FIG. 6 presents a schematic block diagram of a sensor module 132 in accordance with an embodiment of the present invention. As shown, sensor module 132 includes an accelerometer 200, a gyroscope 202 and a device interface 204 and generates sensor data 206 that includes both linear acceleration data and rotational acceleration data. The accelerometer 200 can include a piezoresistive accelerometer, piezoelectric accelerometer, capacitive accelerometer, a quantum tunneling accelerometer, a micro electro-mechanical system (MEMS) accelerometer or other accelerometer. In operation, accelerometer 200 is coupled to the protective headgear 30 and responds to acceleration of the protective headgear along a plurality of translational axes and generates linear acceleration data that indicates the acceleration of the protective headgear along 1, 2 or 3 axes such as an x axis, y axis and z axis. Similarly, gyroscope 202 responds to acceleration of the protective headgear along a plurality of axes such as a roll axis, pitch axis and yaw axis and wherein the rotational acceleration data indicates the acceleration of the protective headgear along the plurality of axes. Gyroscope 202 can be implemented via a vibrating element gyroscope, a MEMS gyroscope or other gyroscopic sensor.

The device interface 204 includes device drivers for selectively driving the accelerometer 200 and/or gyroscope 202 and an analog to digital convertor for generating sensor data 206 in response to analog signaling generated by the accelerometer 200 and gyroscope 202. While shown as a separate device, the functionality of device interface 204 can be included in the accelerometer 200 and/or the gyroscope 202.

The use of both an accelerometer and a gyroscope in each sensor module (referred to as a pad) removes the need for a large number of pads. This is partly accomplished by providing both linear and angular acceleration output, and can further be aided by constraining the interpretation of sensor outputs to be consistent with a physical model of the system—which may include the helmet, neck bones and musculature, skull, cerebral fluid, and brain. While only one sensor pad is required when coupled with the physical model of the head, adding multiple sensor pads allows us to account for some types of measurement and modeling errors.

FIG. 7 presents a schematic block diagram of a processing module 131 in accordance with an embodiment of the present invention. As shown, device processing module 131 includes an event detection module 220 and an event processing module 222. The event detection module 220 and event processing module 222 can each be implemented as independent or shared hardware, firmware or software, depending on the implementation of processing module 131. The event detection module 220 analyzes the sensor data 206 and triggers the generation of the event data in response to detection of an event in the sensor data 206.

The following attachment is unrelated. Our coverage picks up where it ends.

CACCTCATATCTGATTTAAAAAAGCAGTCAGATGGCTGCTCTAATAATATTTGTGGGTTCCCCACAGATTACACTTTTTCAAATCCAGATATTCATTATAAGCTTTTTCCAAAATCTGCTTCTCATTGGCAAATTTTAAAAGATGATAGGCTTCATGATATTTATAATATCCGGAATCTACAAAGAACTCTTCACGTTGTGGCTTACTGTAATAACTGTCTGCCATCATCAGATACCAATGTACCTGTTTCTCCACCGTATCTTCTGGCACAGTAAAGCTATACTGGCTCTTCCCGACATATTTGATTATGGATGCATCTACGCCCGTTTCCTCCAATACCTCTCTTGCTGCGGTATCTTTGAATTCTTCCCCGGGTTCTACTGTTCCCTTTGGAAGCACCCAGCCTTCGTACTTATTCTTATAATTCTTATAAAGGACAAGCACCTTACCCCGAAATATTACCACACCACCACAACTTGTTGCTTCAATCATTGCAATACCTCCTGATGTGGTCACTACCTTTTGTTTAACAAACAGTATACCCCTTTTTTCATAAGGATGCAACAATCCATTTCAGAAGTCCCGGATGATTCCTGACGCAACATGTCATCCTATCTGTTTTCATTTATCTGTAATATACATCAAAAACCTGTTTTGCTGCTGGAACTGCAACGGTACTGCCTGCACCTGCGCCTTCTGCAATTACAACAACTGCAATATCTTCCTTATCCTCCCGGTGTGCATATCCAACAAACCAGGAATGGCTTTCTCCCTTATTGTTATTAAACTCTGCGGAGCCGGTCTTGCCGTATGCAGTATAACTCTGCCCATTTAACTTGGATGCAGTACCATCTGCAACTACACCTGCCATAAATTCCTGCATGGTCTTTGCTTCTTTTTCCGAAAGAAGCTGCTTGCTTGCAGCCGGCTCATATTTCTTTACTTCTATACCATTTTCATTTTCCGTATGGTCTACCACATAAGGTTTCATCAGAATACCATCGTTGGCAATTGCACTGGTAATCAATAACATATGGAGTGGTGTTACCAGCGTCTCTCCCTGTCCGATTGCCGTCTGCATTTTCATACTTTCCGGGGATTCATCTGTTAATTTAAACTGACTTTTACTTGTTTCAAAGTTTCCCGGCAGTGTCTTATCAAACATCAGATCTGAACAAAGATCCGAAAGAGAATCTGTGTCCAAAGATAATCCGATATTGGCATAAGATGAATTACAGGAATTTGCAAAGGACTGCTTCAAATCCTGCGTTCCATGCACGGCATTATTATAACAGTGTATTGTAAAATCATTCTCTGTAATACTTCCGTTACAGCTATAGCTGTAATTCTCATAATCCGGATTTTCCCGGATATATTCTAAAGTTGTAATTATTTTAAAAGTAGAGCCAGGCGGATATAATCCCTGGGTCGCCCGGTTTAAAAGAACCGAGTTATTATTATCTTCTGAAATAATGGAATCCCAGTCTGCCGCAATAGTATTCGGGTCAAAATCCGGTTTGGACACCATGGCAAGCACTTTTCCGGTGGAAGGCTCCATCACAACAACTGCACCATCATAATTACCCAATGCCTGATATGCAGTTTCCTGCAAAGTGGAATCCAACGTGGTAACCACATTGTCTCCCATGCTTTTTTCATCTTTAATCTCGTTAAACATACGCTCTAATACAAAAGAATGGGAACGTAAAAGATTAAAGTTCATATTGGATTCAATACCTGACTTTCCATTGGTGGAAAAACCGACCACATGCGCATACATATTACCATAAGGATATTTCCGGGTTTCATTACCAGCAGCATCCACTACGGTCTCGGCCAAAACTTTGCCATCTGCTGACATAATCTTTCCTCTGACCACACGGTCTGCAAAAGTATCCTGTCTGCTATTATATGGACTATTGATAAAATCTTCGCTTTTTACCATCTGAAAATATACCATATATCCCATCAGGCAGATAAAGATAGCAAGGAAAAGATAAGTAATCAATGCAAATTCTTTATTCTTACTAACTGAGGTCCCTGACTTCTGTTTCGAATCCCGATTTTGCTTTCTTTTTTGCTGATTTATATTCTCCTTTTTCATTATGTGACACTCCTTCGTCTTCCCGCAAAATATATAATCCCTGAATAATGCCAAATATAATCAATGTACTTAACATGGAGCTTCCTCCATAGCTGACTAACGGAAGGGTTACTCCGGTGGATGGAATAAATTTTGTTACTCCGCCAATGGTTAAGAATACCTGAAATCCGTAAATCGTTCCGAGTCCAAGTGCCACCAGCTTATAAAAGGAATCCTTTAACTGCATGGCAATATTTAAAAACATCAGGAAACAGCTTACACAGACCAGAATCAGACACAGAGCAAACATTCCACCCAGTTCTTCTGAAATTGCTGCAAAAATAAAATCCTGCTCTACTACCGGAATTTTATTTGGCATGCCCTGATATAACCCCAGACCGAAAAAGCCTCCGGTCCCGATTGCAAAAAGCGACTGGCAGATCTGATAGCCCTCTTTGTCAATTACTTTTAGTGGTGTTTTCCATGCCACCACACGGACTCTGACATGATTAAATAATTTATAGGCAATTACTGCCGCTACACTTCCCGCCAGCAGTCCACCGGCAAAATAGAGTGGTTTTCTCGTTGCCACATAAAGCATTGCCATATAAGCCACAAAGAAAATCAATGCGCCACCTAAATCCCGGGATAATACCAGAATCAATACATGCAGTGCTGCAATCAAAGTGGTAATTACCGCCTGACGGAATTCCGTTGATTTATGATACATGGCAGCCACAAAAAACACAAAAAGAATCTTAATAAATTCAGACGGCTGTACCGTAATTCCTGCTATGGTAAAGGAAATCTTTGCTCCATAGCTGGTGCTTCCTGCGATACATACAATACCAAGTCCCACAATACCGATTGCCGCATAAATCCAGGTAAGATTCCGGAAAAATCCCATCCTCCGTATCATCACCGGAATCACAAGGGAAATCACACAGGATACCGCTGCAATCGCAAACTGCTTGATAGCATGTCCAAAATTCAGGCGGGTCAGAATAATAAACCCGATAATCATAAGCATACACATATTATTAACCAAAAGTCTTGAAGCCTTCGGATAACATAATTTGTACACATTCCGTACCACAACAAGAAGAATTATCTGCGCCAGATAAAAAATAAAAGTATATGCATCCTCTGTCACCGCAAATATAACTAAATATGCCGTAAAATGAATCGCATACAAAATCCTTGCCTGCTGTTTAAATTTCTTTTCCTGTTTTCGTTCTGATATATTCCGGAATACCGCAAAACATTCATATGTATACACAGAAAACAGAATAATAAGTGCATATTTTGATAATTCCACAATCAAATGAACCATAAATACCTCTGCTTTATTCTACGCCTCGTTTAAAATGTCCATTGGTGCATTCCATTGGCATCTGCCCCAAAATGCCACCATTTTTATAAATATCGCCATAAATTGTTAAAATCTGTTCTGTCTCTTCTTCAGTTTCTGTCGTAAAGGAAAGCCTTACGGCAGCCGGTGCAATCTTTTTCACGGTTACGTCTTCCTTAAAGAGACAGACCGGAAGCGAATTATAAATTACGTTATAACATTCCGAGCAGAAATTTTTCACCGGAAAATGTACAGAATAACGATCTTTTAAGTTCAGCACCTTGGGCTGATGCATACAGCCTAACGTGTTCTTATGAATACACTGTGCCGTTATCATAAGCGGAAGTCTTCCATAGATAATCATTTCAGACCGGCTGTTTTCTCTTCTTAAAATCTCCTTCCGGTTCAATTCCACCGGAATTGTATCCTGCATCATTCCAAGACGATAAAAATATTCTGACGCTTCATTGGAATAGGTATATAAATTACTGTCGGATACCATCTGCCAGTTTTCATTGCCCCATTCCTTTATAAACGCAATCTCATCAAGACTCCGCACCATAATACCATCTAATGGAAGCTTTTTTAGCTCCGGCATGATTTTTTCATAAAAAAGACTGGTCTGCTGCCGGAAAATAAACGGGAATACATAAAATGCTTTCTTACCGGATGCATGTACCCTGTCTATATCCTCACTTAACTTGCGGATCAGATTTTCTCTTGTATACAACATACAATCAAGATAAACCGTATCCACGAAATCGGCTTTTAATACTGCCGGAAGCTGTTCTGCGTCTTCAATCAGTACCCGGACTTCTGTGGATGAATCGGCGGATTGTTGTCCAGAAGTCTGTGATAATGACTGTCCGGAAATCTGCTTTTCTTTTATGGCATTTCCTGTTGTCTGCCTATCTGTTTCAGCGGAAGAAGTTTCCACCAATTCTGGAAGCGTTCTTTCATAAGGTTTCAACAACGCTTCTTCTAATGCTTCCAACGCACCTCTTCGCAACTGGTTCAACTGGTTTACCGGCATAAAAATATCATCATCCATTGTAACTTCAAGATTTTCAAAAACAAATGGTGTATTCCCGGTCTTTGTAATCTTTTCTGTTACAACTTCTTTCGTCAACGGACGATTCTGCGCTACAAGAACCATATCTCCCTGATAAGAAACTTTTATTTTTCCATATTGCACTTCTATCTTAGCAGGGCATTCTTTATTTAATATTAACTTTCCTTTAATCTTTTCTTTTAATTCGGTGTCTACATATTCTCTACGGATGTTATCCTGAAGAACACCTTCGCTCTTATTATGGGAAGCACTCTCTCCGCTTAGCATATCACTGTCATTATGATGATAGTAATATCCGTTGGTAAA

While some prior art systems judge impact merely based on acceleration, acceleration alone does not tell the whole story. For example, quickly striking a sensor pad with a ballpoint pen can generate acceleration values in the 200 to 300 G range excess of 100 G's for a short time, but this type of impact would hardly be considered dangerous. This type of analysis does not fully account for mass or momentum. Impact measurement is more about energy dissipation rates, or power and/or peak power, potential applied in an oscillating fashion, that is delivered to the head during an impact event. In an embodiment of the present invention, the event processing module 222 analyzes the sensor data 206 to generate event data 16 that include power data that is calculated based on a function of velocity data and acceleration data as a function of time.

For example, consider the example where the sensor module 132 includes a three-axis accelerometer and a three axis gyroscope and wherein sensor data 206 is represented by an acceleration vector A(t), where:
A(t)=({umlaut over (x)} 1 ,{umlaut over (x)} 2 ,{umlaut over (x)} 3)
And where,

    • {umlaut over (x)}t is the linear acceleration along the ith axis.
      It should be noted that acceleration, A(t), referred above, is raw acceleration from all sources (including gravitational acceleration) and not simply acceleration due to an impact event, exclusive of gravitational acceleration. The quantity a(t,) a calibrated event acceleration, which removes the acceleration of gravity, may be defined as follows:
      a(t)=A(t)C−G(t)
      Where: G(t) expresses the pull of gravity on the accelerometer, and C is a matrix containing static linear calibration values for each axis of the accelerometer. It should also be understood that the linear calibration matrix C could be replaced by a non-linear function or by a table of values expressing a linear, non-linear function, or non-static calibration.

As shown above, the direction of gravity can be used to more accurately calculate all acceleration dependent values. The starting direction of gravity, G(to) at time to, from the 3-axis accelerometer during a quiescent period, can be used to calculate the direction of gravity throughout an impact event using the 3-axis gyroscope as follows:
φ(t)=∫w(t)dt

Where φ(t) represents the change in orientation over the integral (in polar coordinates). The angular acceleration aa(t), can be determined based on
a a(t)=∂/∂t[w(t)]
where w(t) is calibrated angular velocity from the gyroscope 202. The direction of gravity G(t) can be found based on: